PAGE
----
Pressurised atmosphere work
Knowledge and understanding
|Pressurised atmosphere work||
Understand all associated hazard knowledge
Work in compressed air means work within any working chamber, airlock or decompression chamber that (in each case) is used for the compression or decompression of persons, including a medical lock used solely for treatment purposes, the pressure of which exceeds 0.15 bar. Access to a pressurised working will involve an air lock or a man lock.
Atmospheric pressure at sea level is fractionally above 1 bar pressure, pressure gauges are scaled to read zero at this at normal atmospheric pressure. In a pressurised atmosphere a reading of 1 bar refers to double that of atmospheric pressure. At 1 bar the equivalent volume of air at atmospheric pressure is halved, therefore inhaling the same volume of gas contains double the concentration of air.
Fires involving compressed air workings will involve an accelerated combustion process due to the richness of the oxygen in the pressurised atmosphere.
There are broadly two types of pressurised atmospheres workings, referred to here as 'elevated pressures' and 'commercial workings':
These are premises with a slightly elevated ambient pressure. They will include engineered features within structures to protect escape routes and/or to assist the emergency services in rendering assistance in terms of rescues or firefighting. Examples of these are where elevated pressures are created on protected staircases, crossover tunnels and commercial or medical 'clean areas'. As such engineered features are generally only a few millibars above ambient pressure, they do not present any significant physiological effect on personnel entering the risk area or the duration of a self-contained breathing apparatus set.
During construction, tunnels may be pressurised to prevent water ingress, particularly where they are bored under a river or in very wet strata. Regulations under the Health and Safety at Work etc. Act 1974 are in place in respect of persons employed in pressurised workings.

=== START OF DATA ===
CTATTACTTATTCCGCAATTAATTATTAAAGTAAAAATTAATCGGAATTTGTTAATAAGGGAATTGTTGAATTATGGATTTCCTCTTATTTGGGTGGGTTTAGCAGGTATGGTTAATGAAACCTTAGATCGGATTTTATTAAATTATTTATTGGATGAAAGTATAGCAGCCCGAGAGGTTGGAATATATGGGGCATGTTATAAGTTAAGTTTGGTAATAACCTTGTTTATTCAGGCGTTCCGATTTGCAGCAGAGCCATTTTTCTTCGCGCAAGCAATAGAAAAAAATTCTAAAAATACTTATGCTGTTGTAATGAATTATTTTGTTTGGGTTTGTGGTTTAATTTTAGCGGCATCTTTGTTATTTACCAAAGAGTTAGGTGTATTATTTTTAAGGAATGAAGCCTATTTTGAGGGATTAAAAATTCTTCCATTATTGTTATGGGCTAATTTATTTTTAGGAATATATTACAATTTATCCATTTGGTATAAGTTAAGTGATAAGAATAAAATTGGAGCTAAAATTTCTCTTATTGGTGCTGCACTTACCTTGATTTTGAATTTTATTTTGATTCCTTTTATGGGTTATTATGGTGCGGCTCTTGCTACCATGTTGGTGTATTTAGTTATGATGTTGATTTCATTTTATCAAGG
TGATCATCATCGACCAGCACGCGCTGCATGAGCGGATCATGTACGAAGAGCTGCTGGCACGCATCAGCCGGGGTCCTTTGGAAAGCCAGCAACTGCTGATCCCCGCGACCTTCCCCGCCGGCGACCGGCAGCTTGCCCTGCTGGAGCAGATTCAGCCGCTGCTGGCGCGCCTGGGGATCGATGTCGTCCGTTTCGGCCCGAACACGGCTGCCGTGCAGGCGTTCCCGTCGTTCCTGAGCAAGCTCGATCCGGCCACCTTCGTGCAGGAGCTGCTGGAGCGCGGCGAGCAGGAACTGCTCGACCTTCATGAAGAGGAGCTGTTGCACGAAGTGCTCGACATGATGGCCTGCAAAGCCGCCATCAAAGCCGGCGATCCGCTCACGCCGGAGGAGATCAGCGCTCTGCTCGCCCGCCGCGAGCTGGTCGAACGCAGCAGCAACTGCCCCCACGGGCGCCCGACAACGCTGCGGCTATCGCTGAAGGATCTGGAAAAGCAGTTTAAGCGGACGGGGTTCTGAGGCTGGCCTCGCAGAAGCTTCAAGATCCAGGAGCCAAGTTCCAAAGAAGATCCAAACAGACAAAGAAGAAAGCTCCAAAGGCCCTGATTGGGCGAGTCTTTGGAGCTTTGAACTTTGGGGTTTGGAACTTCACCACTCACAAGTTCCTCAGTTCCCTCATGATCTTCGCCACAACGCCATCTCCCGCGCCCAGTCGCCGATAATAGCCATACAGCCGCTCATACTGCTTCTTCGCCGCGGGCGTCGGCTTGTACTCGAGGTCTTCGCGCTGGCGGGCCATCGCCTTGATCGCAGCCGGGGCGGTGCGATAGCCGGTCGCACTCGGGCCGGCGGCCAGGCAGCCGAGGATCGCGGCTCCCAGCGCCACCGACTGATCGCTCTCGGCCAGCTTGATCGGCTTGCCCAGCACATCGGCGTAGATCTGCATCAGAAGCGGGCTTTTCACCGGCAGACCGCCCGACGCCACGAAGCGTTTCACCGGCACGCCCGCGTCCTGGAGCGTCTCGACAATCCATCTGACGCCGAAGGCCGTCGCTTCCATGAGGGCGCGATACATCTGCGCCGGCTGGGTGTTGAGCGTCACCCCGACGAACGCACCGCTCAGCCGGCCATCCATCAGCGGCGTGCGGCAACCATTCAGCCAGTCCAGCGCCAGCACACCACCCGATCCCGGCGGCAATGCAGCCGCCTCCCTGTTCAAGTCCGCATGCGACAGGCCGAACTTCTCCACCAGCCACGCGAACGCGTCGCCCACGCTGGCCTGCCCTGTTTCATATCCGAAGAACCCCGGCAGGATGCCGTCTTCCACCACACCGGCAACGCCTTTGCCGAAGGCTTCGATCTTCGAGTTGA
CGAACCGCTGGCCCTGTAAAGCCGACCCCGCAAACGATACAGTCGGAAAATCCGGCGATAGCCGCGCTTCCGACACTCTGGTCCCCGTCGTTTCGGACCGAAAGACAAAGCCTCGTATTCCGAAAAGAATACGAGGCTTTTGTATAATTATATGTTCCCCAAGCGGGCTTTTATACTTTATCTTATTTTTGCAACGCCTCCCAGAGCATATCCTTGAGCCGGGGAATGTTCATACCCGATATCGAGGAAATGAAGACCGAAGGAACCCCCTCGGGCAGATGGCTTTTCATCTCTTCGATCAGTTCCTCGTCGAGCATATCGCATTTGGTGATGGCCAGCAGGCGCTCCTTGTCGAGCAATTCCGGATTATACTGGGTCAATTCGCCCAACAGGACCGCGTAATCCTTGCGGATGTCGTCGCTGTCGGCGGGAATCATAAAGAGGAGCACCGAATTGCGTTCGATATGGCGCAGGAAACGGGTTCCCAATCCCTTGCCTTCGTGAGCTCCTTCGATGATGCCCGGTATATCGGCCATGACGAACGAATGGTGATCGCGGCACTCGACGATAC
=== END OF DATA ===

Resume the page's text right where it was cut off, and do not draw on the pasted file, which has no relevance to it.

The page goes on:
The Work in Compressed Air regulations 1996 apply to all people employed in tunnelling, pipe jacking and shaft and caisson sinking operations carried out in compressed air, including the use of tunnel boring or shaft excavating machinery and similar operations, as part of construction work.
The task of firefighting and rescuing persons employed in pressurised workings is principally the responsibility of the contractor on site. The fire and rescue service might respond to a call to pressurised workings and stand by to give advice and provide back-up facilities as necessary. However, subject to any prior arrangement between the contractor and the fire and rescue authority, the contractor's responsibilities under the Health and Safety at Work etc. Act 1974 should make it unnecessary for the fire and rescue service to deal with an incident inside a pressurised commercial working.
Subject to prior agreement and arrangement, it might be reasonably foreseeable that fire and rescue authorities could be requested to provide some element of a contractor's emergency arrangements. Breathing apparatus (BA) command and control procedures appropriate to the risk should be established along with any minimum provisions for a safe system of work.
When working in compressed air, the body's internal pressures balance to match the external pressure; therefore the amount of air inhaled at 1 bar pressure will be double that at atmospheric pressure.
Three types of health problem can be brought about by working in compressed air:
- Barotrauma: where a change in surrounding pressure causes direct damage to air-containing cavities in the body directly connected with the surrounding atmosphere, principally ears, sinuses and lungs
- Decompression illness: which predominantly occurs as a condition involving pain around the joints, or, more rarely, as a serious, potentially life-threatening condition that may affect the central nervous system, the heart or the lungs
- Dysbaric osteonecrosis: which is a long-term, chronic condition damaging the long bones, hip or shoulder joints.
The working duration of self-contained breathing apparatus (SCBA) is significantly reduced by increased pressure. The balance of the exhale valve and diaphragm controlling the demand valve are likely to be affected by the increase in the external pressure. In addition, the stress and exertion of working in these environments is likely to increase breathing rates.